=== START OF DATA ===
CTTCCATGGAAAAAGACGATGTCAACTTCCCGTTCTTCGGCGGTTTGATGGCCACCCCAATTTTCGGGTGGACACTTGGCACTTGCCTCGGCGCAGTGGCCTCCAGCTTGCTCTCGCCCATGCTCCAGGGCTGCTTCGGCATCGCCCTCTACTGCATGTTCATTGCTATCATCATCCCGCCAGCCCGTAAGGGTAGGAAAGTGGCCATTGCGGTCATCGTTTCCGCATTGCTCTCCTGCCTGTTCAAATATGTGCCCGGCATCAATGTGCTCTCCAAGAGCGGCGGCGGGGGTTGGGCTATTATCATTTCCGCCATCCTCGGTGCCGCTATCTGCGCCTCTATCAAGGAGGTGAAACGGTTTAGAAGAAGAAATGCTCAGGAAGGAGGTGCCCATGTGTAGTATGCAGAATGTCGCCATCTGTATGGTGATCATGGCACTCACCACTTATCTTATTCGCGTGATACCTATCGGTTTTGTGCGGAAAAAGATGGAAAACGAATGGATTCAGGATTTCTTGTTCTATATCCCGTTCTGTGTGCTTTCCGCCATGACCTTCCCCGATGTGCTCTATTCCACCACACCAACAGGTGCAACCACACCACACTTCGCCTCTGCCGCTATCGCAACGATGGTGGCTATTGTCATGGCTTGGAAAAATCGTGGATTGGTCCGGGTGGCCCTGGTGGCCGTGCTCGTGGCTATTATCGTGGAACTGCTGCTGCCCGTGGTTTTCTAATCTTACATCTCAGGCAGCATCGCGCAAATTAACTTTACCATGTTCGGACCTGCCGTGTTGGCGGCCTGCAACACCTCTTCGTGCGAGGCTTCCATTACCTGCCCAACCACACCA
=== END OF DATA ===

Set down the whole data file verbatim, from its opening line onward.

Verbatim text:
CTTCCATGGAAAAAGACGATGTCAACTTCCCGTTCTTCGGCGGTTTGATGGCCACCCCAATTTTCGGGTGGACACTTGGCACTTGCCTCGGCGCAGTGGCCTCCAGCTTGCTCTCGCCCATGCTCCAGGGCTGCTTCGGCATCGCCCTCTACTGCATGTTCATTGCTATCATCATCCCGCCAGCCCGTAAGGGTAGGAAAGTGGCCATTGCGGTCATCGTTTCCGCATTGCTCTCCTGCCTGTTCAAATATGTGCCCGGCATCAATGTGCTCTCCAAGAGCGGCGGCGGGGGTTGGGCTATTATCATTTCCGCCATCCTCGGTGCCGCTATCTGCGCCTCTATCAAGGAGGTGAAACGGTTTAGAAGAAGAAATGCTCAGGAAGGAGGTGCCCATGTGTAGTATGCAGAATGTCGCCATCTGTATGGTGATCATGGCACTCACCACTTATCTTATTCGCGTGATACCTATCGGTTTTGTGCGGAAAAAGATGGAAAACGAATGGATTCAGGATTTCTTGTTCTATATCCCGTTCTGTGTGCTTTCCGCCATGACCTTCCCCGATGTGCTCTATTCCACCACACCAACAGGTGCAACCACACCACACTTCGCCTCTGCCGCTATCGCAACGATGGTGGCTATTGTCATGGCTTGGAAAAATCGTGGATTGGTCCGGGTGGCCCTGGTGGCCGTGCTCGTGGCTATTATCGTGGAACTGCTGCTGCCCGTGGTTTTCTAATCTTACATCTCAGGCAGCATCGCGCAAATTAACTTTACCATGTTCGGACCTGCCGTGTTGGCGGCCTGCAACACCTCTTCGTGCGAGGCTTCCATTACCTGCCCAACCACACCA